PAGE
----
On October 11, 2022, the Washington Metropolitan Area Transit Authority (WMATA, AKA: Metro) launched the first comprehensive effort in 50-year history to re-envision and revitalize a their bus network in America’s National Capital Region.
It’s none too soon, given the poor condition (both economic and quality of service-related) of Metro’s rail service. Just last night, my wife, Maria, and I (Storm Cunningham) were returning from the wonderful 41st Takoma Park Street Festival (inside the Beltway in Maryland), and had chance to observe the rail system’s sorry state.
The system is hemorrhaging cash, yet the Takoma Park station manager was letting people jump the turnstiles willy-nilly. In his defense, he might not have known about it, as he seemed to be fast asleep. It was rainy and chilly, yet when we boarded the train, the air conditioning was on full blast, making everyone very uncomfortable. On the first train, the driver’s announcements were at such a low volume, and he mumbled so badly, that not even a native English speaker like myself could understand a word he said (pity the immigrants and foreign tourists). On the second train, the volume was so painfully loud that many passengers covered their ears with each of the driver’s announcements.
So now, Metro is going on the road with Better Bus, a new initiative to rethink, redesign, and revitalize bus service. Since the bus and rail systems are intrinsically linked, this will hopefully result in better train service, as well.
In a bold inaugural effort to redesign the current bus network, Metro is holding events across the region to hear from customers and the community. Together with Metro, customers will (again: hopefully) shape the future of bus service.
The bus network redesign is just the beginning of a reimagined Metro that better serves the needs of customers, including the transition to zero-emission buses, construction of all-electric bus garages, priority bus lanes and signals, bus stop and shelter improvements, and ensures equity of service across communities.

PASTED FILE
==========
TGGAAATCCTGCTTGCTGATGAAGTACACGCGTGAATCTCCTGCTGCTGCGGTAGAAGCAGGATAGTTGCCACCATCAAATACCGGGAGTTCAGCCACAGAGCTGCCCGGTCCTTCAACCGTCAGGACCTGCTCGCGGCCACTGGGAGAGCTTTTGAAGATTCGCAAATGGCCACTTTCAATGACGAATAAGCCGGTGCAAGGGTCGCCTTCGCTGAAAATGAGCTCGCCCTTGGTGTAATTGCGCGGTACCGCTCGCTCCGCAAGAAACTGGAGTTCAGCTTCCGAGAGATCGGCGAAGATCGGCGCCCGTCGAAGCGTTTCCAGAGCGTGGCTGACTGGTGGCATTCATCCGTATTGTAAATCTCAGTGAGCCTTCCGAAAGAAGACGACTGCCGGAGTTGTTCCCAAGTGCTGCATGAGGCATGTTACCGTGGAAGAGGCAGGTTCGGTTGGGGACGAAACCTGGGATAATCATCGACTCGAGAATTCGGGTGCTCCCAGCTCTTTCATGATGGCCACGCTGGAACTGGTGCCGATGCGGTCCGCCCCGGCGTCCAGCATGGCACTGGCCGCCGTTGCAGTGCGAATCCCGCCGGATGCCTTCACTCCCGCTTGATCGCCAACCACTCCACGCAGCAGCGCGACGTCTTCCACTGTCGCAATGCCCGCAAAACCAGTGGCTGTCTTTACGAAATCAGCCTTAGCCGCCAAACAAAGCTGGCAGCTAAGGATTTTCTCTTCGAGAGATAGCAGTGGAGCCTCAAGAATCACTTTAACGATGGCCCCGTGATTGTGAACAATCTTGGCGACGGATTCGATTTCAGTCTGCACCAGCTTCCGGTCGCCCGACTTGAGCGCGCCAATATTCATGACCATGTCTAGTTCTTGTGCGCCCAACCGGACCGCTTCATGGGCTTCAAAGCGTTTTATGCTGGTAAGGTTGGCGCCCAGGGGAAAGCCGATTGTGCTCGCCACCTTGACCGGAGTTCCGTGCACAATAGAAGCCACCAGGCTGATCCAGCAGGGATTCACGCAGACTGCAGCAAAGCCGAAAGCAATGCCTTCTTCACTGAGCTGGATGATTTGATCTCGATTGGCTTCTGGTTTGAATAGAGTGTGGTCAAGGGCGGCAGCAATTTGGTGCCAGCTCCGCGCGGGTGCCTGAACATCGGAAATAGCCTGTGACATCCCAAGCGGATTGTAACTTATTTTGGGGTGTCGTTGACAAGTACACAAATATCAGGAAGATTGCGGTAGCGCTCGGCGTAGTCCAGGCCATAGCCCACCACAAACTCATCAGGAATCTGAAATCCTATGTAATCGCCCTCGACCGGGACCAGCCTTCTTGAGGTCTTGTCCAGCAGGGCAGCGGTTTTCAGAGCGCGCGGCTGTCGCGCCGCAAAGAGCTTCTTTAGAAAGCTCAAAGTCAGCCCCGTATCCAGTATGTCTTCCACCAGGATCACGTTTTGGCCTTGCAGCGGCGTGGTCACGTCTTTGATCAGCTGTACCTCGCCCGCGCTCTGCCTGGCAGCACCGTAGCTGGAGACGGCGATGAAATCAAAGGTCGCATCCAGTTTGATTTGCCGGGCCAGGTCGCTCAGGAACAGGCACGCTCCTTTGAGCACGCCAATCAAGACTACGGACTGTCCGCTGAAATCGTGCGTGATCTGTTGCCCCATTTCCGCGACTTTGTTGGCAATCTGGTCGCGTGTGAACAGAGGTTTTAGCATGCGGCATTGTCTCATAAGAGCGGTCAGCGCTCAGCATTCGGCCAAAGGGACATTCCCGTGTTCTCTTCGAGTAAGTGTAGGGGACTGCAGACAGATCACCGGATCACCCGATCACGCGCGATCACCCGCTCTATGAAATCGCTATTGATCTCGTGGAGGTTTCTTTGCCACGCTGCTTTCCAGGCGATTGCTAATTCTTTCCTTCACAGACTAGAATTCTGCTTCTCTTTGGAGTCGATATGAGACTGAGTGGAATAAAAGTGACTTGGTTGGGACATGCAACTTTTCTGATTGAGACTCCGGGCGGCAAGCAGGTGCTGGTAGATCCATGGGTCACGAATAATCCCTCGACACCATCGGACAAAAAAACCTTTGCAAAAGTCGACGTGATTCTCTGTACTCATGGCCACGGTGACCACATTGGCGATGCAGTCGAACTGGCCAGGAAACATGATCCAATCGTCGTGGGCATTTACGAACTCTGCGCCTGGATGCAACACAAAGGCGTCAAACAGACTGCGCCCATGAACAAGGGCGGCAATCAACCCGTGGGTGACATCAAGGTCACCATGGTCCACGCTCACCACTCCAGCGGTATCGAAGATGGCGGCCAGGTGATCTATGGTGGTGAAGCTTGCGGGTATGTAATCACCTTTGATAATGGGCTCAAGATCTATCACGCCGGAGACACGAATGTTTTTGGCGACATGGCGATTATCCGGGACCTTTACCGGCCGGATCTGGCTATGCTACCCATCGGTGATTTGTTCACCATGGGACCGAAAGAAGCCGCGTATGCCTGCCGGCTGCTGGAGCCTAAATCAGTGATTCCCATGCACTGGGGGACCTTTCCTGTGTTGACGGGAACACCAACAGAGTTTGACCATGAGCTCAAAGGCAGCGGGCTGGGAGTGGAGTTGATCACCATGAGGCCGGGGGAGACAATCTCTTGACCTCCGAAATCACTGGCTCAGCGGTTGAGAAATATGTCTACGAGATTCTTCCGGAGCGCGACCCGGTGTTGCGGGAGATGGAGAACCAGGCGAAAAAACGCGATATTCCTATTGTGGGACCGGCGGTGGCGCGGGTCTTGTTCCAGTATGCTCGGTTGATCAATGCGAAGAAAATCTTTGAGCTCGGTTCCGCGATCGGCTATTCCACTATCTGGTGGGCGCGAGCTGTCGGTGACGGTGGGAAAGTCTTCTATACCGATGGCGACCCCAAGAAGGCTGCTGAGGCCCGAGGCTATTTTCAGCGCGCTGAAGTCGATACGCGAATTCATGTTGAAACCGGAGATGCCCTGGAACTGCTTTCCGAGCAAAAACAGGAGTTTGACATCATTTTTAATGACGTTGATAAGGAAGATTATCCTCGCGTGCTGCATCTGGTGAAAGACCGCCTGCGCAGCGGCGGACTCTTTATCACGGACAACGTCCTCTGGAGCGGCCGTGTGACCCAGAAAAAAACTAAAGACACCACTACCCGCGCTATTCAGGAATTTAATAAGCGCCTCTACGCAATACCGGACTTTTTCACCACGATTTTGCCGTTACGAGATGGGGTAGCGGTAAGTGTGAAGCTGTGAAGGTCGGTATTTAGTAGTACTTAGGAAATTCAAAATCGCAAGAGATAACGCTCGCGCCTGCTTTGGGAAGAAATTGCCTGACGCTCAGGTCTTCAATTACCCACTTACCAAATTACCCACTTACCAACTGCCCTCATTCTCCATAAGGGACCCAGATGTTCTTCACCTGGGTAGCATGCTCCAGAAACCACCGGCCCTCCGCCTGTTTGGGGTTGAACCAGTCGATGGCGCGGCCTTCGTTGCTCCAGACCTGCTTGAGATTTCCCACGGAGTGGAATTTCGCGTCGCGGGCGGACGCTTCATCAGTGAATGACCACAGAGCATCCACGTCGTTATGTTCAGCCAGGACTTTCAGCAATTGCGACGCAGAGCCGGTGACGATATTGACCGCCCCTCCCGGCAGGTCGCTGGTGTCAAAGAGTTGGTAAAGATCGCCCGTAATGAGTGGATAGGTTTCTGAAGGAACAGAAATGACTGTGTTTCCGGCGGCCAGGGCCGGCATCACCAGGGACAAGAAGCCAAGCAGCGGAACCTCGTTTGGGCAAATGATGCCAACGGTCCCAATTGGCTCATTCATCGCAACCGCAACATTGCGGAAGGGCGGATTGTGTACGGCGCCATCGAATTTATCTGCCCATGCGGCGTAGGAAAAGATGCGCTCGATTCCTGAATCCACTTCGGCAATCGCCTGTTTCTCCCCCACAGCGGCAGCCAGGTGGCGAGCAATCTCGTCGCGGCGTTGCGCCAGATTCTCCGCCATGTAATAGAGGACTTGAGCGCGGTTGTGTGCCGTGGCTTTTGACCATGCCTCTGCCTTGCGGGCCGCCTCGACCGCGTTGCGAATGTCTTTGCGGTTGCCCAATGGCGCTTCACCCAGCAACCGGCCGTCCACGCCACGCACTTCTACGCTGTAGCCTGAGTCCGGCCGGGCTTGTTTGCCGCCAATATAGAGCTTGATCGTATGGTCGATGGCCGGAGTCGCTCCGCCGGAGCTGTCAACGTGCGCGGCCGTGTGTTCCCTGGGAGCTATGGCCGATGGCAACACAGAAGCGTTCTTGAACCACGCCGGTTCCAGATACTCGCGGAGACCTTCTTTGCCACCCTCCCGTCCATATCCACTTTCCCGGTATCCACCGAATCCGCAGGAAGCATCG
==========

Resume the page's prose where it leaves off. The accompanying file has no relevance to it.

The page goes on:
“We are rethinking the entire network, both rail and bus, and asking the community ‘what do we want Metro to be?’ The Better Bus initiative gives you an opportunity to be part of that discussion to improve bus service,” said recently-hired General Manager and Chief Executive Officer Randy Clarke. Clarke might be the ultimate example of someone whose work is cut out for them.
“We need to hear from as many customers as possible about the kind of service they want. I encourage the region to join us at events, take the survey and stay engaged along the way whether you take the bus every day, have ridden the bus a few times before, or want to ride the bus but don’t. Let’s make the bus work better for you and for the region,” he added.
Metro has launched the first phase of community-focused outreach, including approximately two dozen public events over five weeks and an online survey.
“Fairfax City’s CUE bus now provides fare-free public transit to all persons who want an alternative to driving cars. For over 40 years, our City has provided safe, accessible, and convenient bus service that connects to the larger Metrobus network,” said City of Fairfax (Virginia) Mayor David Meyer.
“We are proud to be partners with other regional bus providers to expand transit options for our region,” he continued.